NotesFAQContact Us
Search Tips
ERIC Number: ED419130
Record Type: Non-Journal
Publication Date: 1998-Jan
Pages: 169
Abstractor: N/A
Reference Count: N/A
ISBN: ISBN-1-86192-036-9
Girls and Basic Education: A Cultural Enquiry. Education Research Paper.
Stephens, David
A study examined the issues and experiences of 89 women teachers, head teachers, and girls in and out of school in two contrasting Ghanaian cultural contexts. Data were collected via life history interviews, analyzed, and presented around three domains: culture of the home; relationship between culture and the economy, and culture of the school. Findings indicated that the home domain was shaped by issues of kinship, descent, and the practice of fostering. Cultural values of elders, attitudes toward knowledge, women's role in society, and expectations of the economic value of schooling influenced girls' educational experiences. The economic domain operated at two levels. At the macro level, Ghana exemplified the impact of structural adjustment policies on marginalized people now facing increased educational and health service costs. At the micro level of the home and extended family, the girl was often the sole breadwinner needing to develop coping strategies to balance school with employment. In the culture of the school, many children did or learned little of value. Issues of attitude to knowledge, teaching methods, and language policy constrained reform efforts. The teacher's life was hard; many perceived their profession as having low status. Positive school experiences for the child included being well taught in literacy and numeracy skills, seeing successful women teachers as role models, and avoiding excessive corporal punishment. Policy implications were determined for home, the economy, and school. (Appendixes include three life history interviews, survey instruments, and 87 references.) (YLB)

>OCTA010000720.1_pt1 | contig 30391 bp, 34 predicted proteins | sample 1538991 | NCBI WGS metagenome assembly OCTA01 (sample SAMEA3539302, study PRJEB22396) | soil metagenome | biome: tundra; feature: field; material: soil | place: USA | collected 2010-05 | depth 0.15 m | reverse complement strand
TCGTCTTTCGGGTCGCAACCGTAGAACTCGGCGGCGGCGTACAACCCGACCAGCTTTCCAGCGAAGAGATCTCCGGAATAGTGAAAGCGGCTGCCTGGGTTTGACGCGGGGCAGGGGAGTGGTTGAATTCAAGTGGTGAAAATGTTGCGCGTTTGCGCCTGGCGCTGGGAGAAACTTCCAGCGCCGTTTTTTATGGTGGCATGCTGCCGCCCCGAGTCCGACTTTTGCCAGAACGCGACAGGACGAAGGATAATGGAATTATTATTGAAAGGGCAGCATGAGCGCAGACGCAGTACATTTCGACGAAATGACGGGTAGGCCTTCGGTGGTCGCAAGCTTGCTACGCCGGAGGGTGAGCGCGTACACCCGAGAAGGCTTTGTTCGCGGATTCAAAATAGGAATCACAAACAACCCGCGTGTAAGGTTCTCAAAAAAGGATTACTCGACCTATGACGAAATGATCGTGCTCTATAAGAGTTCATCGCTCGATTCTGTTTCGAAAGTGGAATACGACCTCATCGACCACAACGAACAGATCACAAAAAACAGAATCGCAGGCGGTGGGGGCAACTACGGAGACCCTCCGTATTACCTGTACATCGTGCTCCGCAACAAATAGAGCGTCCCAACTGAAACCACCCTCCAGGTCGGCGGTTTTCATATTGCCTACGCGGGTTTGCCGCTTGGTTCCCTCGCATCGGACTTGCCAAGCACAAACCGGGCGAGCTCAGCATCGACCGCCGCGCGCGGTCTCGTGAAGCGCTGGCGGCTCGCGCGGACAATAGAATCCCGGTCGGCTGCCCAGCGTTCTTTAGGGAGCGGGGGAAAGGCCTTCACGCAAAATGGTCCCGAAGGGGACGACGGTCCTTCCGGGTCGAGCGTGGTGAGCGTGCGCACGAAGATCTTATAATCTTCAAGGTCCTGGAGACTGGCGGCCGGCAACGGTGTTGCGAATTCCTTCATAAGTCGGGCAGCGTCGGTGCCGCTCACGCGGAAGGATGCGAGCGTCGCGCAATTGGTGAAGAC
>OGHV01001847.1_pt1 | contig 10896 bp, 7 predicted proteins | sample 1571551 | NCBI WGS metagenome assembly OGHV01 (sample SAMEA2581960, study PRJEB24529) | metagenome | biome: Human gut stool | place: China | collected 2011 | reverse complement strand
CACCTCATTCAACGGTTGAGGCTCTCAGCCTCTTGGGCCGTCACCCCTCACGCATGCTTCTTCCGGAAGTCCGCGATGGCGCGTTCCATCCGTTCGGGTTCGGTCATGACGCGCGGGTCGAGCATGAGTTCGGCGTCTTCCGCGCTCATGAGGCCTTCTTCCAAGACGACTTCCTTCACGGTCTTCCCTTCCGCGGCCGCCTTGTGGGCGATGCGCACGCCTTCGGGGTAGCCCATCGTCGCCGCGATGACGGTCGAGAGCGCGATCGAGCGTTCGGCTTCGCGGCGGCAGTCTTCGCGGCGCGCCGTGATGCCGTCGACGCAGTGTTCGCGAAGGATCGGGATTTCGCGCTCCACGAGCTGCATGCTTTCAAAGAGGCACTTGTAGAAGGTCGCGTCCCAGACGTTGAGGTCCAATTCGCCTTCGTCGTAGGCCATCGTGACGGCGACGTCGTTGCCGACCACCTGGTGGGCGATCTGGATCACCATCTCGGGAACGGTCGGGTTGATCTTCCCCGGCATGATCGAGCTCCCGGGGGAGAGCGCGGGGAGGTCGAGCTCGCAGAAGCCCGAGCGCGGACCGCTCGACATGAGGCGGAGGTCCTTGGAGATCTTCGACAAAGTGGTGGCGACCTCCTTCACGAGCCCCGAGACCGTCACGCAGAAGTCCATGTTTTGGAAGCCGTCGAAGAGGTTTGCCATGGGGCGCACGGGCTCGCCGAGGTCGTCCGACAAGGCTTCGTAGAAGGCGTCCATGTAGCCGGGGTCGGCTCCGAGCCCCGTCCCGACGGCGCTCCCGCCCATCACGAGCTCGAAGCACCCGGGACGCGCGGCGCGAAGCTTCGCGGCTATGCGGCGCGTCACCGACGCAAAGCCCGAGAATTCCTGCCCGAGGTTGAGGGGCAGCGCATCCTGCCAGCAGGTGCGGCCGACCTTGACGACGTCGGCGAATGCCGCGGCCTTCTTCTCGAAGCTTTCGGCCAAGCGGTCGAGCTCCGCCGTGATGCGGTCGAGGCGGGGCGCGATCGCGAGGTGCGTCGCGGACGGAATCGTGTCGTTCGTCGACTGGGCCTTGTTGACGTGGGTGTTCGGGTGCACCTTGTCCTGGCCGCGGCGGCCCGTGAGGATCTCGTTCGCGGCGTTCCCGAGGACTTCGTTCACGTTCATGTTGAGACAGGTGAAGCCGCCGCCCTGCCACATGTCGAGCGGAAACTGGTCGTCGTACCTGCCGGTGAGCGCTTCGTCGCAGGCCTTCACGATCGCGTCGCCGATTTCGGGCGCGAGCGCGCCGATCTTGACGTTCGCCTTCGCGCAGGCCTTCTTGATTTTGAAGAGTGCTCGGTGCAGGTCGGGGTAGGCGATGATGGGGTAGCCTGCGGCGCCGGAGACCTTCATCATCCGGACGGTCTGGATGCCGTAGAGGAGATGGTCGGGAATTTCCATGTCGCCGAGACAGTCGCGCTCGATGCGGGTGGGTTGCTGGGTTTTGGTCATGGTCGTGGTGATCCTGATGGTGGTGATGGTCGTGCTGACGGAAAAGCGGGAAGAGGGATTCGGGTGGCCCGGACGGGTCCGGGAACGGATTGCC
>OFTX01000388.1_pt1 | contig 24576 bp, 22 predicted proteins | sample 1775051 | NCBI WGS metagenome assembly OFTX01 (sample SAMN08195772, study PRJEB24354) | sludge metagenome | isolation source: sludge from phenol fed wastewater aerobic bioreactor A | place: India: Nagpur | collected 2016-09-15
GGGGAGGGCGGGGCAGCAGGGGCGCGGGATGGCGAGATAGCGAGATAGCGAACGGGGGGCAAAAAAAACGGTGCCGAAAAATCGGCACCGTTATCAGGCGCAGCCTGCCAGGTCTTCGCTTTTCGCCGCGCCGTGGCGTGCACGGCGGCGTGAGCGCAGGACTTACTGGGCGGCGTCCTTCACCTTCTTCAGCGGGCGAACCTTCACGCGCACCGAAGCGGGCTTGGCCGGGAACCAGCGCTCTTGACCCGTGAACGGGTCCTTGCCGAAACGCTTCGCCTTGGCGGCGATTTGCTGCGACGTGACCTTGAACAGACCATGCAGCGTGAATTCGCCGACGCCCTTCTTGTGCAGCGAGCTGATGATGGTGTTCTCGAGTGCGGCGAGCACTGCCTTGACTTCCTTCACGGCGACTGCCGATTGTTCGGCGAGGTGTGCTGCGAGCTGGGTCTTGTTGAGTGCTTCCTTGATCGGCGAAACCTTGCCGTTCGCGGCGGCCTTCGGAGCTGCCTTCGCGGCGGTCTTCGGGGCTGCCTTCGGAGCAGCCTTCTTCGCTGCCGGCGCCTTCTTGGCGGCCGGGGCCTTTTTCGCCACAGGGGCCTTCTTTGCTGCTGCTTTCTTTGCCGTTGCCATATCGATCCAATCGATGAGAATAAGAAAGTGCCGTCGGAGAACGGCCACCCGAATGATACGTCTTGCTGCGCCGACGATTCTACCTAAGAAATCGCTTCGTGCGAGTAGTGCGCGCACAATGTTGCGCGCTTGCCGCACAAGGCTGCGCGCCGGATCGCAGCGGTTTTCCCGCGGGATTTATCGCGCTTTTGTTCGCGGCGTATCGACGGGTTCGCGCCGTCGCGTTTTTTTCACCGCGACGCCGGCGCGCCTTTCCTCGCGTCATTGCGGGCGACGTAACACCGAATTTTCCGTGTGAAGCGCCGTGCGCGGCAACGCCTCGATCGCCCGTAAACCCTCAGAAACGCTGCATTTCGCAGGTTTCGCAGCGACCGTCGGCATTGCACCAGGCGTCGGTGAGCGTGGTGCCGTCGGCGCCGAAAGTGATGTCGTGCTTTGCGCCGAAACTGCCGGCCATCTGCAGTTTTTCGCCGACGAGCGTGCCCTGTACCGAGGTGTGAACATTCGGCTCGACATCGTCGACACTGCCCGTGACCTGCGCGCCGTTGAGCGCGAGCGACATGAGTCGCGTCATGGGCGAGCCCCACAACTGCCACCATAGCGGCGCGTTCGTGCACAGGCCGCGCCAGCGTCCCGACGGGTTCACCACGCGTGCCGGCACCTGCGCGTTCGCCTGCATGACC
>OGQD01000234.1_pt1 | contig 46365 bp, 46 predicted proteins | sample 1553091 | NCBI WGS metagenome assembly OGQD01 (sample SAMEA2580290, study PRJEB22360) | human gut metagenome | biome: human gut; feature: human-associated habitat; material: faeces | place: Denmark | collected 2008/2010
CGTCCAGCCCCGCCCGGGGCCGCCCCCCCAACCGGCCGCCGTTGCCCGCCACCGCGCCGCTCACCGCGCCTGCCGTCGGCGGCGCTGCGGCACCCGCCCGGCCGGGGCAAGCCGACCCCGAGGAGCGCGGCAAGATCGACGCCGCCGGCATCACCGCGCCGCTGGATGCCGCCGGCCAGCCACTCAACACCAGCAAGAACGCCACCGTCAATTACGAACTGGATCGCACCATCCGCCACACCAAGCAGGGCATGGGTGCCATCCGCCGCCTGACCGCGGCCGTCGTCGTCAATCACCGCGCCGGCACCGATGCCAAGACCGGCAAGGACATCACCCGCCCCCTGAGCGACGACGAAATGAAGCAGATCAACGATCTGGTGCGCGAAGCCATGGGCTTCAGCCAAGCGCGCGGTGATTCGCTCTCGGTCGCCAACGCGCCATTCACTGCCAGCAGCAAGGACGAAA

Department for International Development, Education Division, 24 Victoria Street, London SW1E 5JL, England, United Kingdom.
Publication Type: Reports - Research
Education Level: N/A
Audience: N/A
Language: English
Sponsor: N/A
Authoring Institution: Department for International Development, London (England).
Identifiers - Location: Ghana